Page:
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Patients reunite to praise quality care

Date: 9/28/2010

Sept. 29, 2010

By Katelyn Gendron

Assistant Editor

WESTFIELD -- Ted Hellstein of Westfield entered Bronson Rehabilitation Unit at Noble Hospital unable to walk and on a feeding tube. Today, he's mobile and eating solid food thanks the medical professionals there.

Hellstein and his wife of 58 years, Marge, joined more than 50 other current and former patients to celebrate their renewed health on hospital grounds for the Bronson Unit Alumni Picnic on Sept. 22.

"The second day I was here, they got me to walk three steps. You'd think it was New Year's," Ted Hellstein recalled of his time on the unit.

"It was like a miracle," Marge Hellstein added.

Ted Hellstein recalled, as he tried to hold back tears, that he'd spent 13 months on a feeding tube and three weeks in the intensive care unit in a Worcester hospital prior to being transferred to the Bronson Rehabilitation Unit.

The unit specializes in care for patients suffering from brain injury, bodily wounds, multi-trauma, stroke, pulmonary complications, hip fracture or amputation as well as pain management and treatment for medically complex patients.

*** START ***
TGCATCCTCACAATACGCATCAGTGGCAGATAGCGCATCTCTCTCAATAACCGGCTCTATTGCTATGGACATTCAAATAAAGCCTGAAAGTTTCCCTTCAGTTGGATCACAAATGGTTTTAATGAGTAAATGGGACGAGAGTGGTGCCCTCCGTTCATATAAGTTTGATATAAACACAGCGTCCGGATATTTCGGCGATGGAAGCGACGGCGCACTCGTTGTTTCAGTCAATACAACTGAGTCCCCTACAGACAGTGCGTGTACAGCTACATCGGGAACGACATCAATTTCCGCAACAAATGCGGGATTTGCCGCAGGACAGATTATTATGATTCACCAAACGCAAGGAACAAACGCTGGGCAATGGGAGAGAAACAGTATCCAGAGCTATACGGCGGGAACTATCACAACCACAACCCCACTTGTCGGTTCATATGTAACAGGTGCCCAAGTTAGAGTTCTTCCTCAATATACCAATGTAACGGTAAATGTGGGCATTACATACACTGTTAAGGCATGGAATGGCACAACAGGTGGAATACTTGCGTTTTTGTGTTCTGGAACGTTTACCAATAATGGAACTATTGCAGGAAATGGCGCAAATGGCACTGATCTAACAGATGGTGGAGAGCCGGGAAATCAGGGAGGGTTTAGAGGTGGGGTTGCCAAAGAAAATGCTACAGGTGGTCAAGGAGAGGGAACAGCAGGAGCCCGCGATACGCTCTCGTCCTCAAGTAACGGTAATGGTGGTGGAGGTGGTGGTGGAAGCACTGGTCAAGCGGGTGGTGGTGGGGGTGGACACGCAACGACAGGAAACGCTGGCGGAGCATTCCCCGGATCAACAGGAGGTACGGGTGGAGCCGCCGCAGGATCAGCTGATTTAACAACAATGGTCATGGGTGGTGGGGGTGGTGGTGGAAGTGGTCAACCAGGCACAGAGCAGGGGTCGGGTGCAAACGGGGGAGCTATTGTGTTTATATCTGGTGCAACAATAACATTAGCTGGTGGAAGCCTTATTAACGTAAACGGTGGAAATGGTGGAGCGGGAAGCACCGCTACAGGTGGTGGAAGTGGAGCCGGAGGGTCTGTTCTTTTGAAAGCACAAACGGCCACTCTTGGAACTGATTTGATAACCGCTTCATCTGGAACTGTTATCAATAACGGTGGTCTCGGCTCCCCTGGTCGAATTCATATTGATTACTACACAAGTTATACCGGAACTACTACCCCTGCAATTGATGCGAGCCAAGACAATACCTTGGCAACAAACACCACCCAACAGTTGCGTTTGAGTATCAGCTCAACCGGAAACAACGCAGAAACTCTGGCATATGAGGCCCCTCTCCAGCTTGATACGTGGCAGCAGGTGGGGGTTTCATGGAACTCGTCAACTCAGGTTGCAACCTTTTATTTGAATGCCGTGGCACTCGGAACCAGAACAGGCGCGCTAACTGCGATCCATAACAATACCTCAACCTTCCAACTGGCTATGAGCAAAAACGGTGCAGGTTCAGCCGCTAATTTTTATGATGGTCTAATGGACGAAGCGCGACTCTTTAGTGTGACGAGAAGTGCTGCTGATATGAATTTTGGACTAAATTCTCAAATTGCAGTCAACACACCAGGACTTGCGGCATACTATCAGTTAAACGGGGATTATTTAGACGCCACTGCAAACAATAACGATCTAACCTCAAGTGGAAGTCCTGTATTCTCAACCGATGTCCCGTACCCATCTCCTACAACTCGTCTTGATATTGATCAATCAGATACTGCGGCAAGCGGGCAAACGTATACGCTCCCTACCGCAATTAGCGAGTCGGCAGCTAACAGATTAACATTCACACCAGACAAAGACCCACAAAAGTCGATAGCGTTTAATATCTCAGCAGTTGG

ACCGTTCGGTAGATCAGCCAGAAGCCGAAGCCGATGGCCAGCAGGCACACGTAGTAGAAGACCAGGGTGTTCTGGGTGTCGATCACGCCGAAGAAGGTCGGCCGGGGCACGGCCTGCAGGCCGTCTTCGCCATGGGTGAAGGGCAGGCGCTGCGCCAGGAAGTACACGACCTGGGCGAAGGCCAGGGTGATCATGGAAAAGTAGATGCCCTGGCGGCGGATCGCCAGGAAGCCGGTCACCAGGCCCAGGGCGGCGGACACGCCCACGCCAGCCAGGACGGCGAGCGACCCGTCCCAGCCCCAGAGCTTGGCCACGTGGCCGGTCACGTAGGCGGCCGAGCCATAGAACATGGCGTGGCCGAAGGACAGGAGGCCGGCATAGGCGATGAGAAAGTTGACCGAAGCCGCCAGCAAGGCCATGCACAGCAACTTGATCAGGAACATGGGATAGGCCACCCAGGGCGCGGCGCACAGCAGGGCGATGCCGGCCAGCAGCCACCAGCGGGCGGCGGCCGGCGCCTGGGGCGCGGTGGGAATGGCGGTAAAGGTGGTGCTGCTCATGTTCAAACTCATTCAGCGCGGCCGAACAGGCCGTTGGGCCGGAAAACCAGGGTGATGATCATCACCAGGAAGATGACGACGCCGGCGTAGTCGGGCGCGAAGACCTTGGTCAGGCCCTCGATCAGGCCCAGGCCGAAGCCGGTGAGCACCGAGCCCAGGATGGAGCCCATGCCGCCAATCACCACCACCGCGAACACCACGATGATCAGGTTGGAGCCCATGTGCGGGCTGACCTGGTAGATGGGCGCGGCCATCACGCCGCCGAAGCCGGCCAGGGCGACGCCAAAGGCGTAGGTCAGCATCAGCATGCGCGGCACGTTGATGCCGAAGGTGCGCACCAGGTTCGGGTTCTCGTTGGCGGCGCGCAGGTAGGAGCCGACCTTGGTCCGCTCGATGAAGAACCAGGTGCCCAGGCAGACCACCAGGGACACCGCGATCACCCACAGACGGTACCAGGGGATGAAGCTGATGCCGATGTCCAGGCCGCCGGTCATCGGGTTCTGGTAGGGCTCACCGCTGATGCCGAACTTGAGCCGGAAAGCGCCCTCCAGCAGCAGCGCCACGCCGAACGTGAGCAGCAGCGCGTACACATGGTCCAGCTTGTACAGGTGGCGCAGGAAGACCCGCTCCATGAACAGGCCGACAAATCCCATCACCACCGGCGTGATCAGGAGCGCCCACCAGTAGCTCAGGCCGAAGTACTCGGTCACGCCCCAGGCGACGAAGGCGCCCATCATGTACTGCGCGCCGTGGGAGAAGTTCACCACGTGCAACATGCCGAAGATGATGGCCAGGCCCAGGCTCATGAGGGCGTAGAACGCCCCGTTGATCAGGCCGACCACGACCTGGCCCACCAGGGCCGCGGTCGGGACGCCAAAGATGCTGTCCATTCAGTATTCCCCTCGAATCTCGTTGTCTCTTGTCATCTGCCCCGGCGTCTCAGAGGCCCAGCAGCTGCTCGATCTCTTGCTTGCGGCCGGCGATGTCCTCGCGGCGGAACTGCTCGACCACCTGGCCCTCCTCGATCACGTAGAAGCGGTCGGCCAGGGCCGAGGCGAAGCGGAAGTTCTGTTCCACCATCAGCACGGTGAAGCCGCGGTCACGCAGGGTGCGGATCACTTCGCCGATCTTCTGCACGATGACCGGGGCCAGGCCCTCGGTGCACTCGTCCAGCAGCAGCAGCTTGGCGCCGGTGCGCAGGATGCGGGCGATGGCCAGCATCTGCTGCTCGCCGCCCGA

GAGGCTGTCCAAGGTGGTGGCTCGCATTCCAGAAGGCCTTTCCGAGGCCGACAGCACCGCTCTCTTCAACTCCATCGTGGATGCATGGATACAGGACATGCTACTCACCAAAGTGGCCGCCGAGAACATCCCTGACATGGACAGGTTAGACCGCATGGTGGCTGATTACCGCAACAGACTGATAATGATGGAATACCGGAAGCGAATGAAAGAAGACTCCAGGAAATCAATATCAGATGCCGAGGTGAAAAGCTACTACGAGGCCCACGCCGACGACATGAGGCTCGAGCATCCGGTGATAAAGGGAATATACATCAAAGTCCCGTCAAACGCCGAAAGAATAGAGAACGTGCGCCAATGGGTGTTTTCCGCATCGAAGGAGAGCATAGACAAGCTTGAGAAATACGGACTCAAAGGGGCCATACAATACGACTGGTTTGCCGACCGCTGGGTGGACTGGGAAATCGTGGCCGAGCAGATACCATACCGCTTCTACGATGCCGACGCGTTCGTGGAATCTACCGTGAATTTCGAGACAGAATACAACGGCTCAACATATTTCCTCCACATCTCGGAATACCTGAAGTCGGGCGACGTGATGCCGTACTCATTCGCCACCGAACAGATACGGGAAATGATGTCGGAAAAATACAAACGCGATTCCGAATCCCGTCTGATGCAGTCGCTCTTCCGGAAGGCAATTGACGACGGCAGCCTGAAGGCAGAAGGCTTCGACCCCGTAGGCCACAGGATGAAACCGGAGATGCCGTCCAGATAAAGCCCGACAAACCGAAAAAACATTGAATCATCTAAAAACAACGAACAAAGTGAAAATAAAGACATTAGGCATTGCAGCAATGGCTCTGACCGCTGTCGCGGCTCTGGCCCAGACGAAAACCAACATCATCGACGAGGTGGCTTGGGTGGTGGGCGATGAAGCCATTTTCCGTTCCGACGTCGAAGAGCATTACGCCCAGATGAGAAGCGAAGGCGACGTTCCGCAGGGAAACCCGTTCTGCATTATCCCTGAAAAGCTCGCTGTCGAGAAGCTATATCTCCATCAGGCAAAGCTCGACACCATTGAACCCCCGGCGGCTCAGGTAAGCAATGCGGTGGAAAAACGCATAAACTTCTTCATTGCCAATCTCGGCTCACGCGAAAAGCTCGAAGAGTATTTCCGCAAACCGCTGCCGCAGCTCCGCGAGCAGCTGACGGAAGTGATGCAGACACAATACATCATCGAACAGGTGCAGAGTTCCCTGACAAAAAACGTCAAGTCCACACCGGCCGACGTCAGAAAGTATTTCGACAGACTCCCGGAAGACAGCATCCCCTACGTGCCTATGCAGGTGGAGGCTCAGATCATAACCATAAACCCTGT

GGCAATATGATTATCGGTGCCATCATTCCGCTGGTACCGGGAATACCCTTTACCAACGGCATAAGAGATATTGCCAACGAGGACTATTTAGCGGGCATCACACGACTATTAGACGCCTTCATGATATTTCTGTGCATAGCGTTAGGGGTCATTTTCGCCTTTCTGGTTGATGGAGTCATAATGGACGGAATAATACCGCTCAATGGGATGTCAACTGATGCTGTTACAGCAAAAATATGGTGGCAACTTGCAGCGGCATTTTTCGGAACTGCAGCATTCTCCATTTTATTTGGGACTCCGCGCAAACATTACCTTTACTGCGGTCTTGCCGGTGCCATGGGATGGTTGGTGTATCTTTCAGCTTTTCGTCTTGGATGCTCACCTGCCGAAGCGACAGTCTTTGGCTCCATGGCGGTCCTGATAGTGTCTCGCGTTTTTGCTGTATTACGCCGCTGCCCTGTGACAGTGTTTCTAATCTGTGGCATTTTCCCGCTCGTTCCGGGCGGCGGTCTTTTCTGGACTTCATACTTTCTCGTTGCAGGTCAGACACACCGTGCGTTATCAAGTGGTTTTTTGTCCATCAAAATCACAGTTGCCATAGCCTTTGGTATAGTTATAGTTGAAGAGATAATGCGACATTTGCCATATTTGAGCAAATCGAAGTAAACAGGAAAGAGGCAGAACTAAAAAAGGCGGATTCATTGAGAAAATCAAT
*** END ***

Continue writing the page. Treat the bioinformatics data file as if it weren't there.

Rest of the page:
"They've got terrific [medical professionals] here. I had a good time," Ted Hellstein said, noting his first request for real food was a plate of his wife's spaghetti.

Jim Popowich of Southwick, another former patient of the unit, echoed Ted Hellstein's sentiments.

"I was here just last week," he explained. "I've been [admitted] to the unit before. I know the nurses and they know me. It's like a family ... I receive very good care."

Corinne Meares and her husband Jack of Southwick agreed with Popowich, adding that they attend the picnic each year to visit with the unit's staff and to thank them, once again, for their efforts to heal them.

"We've spent so much time with them, it's like an extended family picnic to see people every year and the progress they've made," Cathy Bastible, director of the Bronson Rehabilitation Unit, said of the gathering.

The small, 15-bed unit provides a "personal touch" to the quality care patients receive, she added. "They're our neighbors, coworkers and family members," Bastible said.

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